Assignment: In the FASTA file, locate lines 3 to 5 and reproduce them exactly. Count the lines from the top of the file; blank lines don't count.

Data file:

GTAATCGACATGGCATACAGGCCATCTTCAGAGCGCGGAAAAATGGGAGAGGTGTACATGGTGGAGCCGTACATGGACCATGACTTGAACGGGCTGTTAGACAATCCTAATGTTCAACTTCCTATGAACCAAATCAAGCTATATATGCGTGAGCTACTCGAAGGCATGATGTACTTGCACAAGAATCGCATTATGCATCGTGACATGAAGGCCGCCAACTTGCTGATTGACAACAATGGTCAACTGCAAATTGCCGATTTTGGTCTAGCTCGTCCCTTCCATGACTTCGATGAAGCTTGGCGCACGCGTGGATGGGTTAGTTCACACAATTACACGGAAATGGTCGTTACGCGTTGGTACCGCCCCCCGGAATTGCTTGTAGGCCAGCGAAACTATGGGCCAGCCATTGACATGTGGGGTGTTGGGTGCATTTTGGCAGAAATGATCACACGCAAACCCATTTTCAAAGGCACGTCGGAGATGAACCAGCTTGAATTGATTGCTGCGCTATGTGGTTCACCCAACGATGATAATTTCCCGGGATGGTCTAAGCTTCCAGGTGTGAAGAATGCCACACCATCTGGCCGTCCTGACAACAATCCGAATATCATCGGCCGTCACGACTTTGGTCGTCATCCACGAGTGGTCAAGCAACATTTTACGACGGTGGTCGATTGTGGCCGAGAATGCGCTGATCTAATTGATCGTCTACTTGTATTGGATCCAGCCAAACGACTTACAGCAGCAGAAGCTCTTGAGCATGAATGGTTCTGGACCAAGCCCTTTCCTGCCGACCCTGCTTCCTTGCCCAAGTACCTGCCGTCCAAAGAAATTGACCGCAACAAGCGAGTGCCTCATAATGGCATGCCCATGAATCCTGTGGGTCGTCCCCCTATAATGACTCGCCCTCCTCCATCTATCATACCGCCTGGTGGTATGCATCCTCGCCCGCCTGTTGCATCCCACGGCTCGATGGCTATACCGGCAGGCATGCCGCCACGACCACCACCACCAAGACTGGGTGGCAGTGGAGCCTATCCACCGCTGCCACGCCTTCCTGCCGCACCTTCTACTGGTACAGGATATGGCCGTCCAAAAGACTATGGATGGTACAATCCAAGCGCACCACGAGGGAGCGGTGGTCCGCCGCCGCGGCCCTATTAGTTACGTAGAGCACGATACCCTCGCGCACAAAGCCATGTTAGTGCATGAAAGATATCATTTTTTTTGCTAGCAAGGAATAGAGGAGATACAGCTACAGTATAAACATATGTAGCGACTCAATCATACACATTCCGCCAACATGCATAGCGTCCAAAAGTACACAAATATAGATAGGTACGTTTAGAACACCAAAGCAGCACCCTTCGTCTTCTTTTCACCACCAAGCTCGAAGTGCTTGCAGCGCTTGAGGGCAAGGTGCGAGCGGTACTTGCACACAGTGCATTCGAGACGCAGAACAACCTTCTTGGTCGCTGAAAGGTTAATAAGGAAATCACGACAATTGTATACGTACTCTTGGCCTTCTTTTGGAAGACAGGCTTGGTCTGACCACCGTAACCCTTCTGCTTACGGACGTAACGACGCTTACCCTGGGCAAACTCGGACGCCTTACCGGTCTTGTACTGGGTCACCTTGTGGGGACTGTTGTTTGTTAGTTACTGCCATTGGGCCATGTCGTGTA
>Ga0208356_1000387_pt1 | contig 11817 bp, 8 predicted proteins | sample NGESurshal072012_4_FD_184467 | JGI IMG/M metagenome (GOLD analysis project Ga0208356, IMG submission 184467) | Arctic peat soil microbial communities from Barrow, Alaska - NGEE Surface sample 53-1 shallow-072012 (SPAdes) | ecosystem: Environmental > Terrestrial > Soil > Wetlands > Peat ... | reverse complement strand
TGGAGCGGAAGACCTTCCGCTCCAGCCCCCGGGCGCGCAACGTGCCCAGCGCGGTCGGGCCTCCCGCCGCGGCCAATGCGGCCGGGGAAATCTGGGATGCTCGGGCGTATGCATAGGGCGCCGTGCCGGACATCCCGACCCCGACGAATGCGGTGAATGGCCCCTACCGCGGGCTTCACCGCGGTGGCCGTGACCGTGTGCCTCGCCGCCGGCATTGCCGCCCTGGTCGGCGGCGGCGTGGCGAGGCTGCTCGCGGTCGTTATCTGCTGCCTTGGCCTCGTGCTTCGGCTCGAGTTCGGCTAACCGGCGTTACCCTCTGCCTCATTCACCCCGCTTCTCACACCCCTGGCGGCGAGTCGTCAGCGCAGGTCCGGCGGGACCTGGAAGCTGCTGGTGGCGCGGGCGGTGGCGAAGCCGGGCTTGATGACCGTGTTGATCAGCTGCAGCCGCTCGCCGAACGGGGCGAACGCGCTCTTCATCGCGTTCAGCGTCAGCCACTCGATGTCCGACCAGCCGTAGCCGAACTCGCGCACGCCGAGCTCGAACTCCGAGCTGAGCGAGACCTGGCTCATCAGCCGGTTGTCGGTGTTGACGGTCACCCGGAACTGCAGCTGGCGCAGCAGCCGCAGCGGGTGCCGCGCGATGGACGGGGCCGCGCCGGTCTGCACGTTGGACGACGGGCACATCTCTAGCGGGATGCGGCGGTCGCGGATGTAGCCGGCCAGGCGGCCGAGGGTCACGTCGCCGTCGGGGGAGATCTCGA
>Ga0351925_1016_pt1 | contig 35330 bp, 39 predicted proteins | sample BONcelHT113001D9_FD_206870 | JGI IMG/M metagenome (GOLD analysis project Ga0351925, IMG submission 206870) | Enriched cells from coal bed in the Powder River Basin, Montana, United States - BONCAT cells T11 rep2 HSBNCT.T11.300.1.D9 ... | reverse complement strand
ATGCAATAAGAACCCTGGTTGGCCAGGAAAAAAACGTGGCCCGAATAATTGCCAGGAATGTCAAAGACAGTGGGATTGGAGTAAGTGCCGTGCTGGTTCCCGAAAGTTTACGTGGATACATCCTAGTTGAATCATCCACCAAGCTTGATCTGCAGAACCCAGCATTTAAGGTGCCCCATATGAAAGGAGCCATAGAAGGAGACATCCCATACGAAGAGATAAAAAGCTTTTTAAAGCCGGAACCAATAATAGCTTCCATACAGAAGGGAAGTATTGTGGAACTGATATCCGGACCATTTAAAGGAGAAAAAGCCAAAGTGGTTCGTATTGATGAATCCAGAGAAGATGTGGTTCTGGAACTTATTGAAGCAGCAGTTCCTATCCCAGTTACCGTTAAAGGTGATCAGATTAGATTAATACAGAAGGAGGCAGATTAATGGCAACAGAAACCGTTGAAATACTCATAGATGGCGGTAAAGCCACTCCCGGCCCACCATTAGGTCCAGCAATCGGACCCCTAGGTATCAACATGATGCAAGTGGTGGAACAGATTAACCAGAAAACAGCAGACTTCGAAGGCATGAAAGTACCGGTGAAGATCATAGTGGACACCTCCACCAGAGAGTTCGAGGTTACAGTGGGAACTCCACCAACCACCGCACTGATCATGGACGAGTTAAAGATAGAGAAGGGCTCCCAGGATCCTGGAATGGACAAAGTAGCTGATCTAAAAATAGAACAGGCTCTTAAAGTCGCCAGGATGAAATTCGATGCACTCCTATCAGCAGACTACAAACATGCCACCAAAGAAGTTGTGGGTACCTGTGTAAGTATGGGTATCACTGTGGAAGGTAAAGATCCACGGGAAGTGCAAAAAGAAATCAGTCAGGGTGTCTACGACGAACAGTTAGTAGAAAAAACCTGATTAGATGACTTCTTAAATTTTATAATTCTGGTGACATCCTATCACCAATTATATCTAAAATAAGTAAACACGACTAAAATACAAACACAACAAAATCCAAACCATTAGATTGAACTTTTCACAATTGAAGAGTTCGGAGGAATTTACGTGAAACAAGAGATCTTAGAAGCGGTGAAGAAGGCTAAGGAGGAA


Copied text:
TGGAGCGGAAGACCTTCCGCTCCAGCCCCCGGGCGCGCAACGTGCCCAGCGCGGTCGGGCCTCCCGCCGCGGCCAATGCGGCCGGGGAAATCTGGGATGCTCGGGCGTATGCATAGGGCGCCGTGCCGGACATCCCGACCCCGACGAATGCGGTGAATGGCCCCTACCGCGGGCTTCACCGCGGTGGCCGTGACCGTGTGCCTCGCCGCCGGCATTGCCGCCCTGGTCGGCGGCGGCGTGGCGAGGCTGCTCGCGGTCGTTATCTGCTGCCTTGGCCTCGTGCTTCGGCTCGAGTTCGGCTAACCGGCGTTACCCTCTGCCTCATTCACCCCGCTTCTCACACCCCTGGCGGCGAGTCGTCAGCGCAGGTCCGGCGGGACCTGGAAGCTGCTGGTGGCGCGGGCGGTGGCGAAGCCGGGCTTGATGACCGTGTTGATCAGCTGCAGCCGCTCGCCGAACGGGGCGAACGCGCTCTTCATCGCGTTCAGCGTCAGCCACTCGATGTCCGACCAGCCGTAGCCGAACTCGCGCACGCCGAGCTCGAACTCCGAGCTGAGCGAGACCTGGCTCATCAGCCGGTTGTCGGTGTTGACGGTCACCCGGAACTGCAGCTGGCGCAGCAGCCGCAGCGGGTGCCGCGCGATGGACGGGGCCGCGCCGGTCTGCACGTTGGACGACGGGCACATCTCTAGCGGGATGCGGCGGTCGCGGATGTAGCCGGCCAGGCGGCCGAGGGTCACGTCGCCGTCGGGGGAGATCTCGA
>Ga0351925_1016_pt1 | contig 35330 bp, 39 predicted proteins | sample BONcelHT113001D9_FD_206870 | JGI IMG/M metagenome (GOLD analysis project Ga0351925, IMG submission 206870) | Enriched cells from coal bed in the Powder River Basin, Montana, United States - BONCAT cells T11 rep2 HSBNCT.T11.300.1.D9 ... | reverse complement strand
ATGCAATAAGAACCCTGGTTGGCCAGGAAAAAAACGTGGCCCGAATAATTGCCAGGAATGTCAAAGACAGTGGGATTGGAGTAAGTGCCGTGCTGGTTCCCGAAAGTTTACGTGGATACATCCTAGTTGAATCATCCACCAAGCTTGATCTGCAGAACCCAGCATTTAAGGTGCCCCATATGAAAGGAGCCATAGAAGGAGACATCCCATACGAAGAGATAAAAAGCTTTTTAAAGCCGGAACCAATAATAGCTTCCATACAGAAGGGAAGTATTGTGGAACTGATATCCGGACCATTTAAAGGAGAAAAAGCCAAAGTGGTTCGTATTGATGAATCCAGAGAAGATGTGGTTCTGGAACTTATTGAAGCAGCAGTTCCTATCCCAGTTACCGTTAAAGGTGATCAGATTAGATTAATACAGAAGGAGGCAGATTAATGGCAACAGAAACCGTTGAAATACTCATAGATGGCGGTAAAGCCACTCCCGGCCCACCATTAGGTCCAGCAATCGGACCCCTAGGTATCAACATGATGCAAGTGGTGGAACAGATTAACCAGAAAACAGCAGACTTCGAAGGCATGAAAGTACCGGTGAAGATCATAGTGGACACCTCCACCAGAGAGTTCGAGGTTACAGTGGGAACTCCACCAACCACCGCACTGATCATGGACGAGTTAAAGATAGAGAAGGGCTCCCAGGATCCTGGAATGGACAAAGTAGCTGATCTAAAAATAGAACAGGCTCTTAAAGTCGCCAGGATGAAATTCGATGCACTCCTATCAGCAGACTACAAACATGCCACCAAAGAAGTTGTGGGTACCTGTGTAAGTATGGGTATCACTGTGGAAGGTAAAGATCCACGGGAAGTGCAAAAAGAAATCAGTCAGGGTGTCTACGACGAACAGTTAGTAGAAAAAACCTGATTAGATGACTTCTTAAATTTTATAATTCTGGTGACATCCTATCACCAATTATATCTAAAATAAGTAAACACGACTAAAATACAAACACAACAAAATCCAAACCATTAGATTGAACTTTTCACAATTGAAGAGTTCGGAGGAATTTACGTGAAACAAGAGATCTTAGAAGCGGTGAAGAAGGCTAAGGAGGAA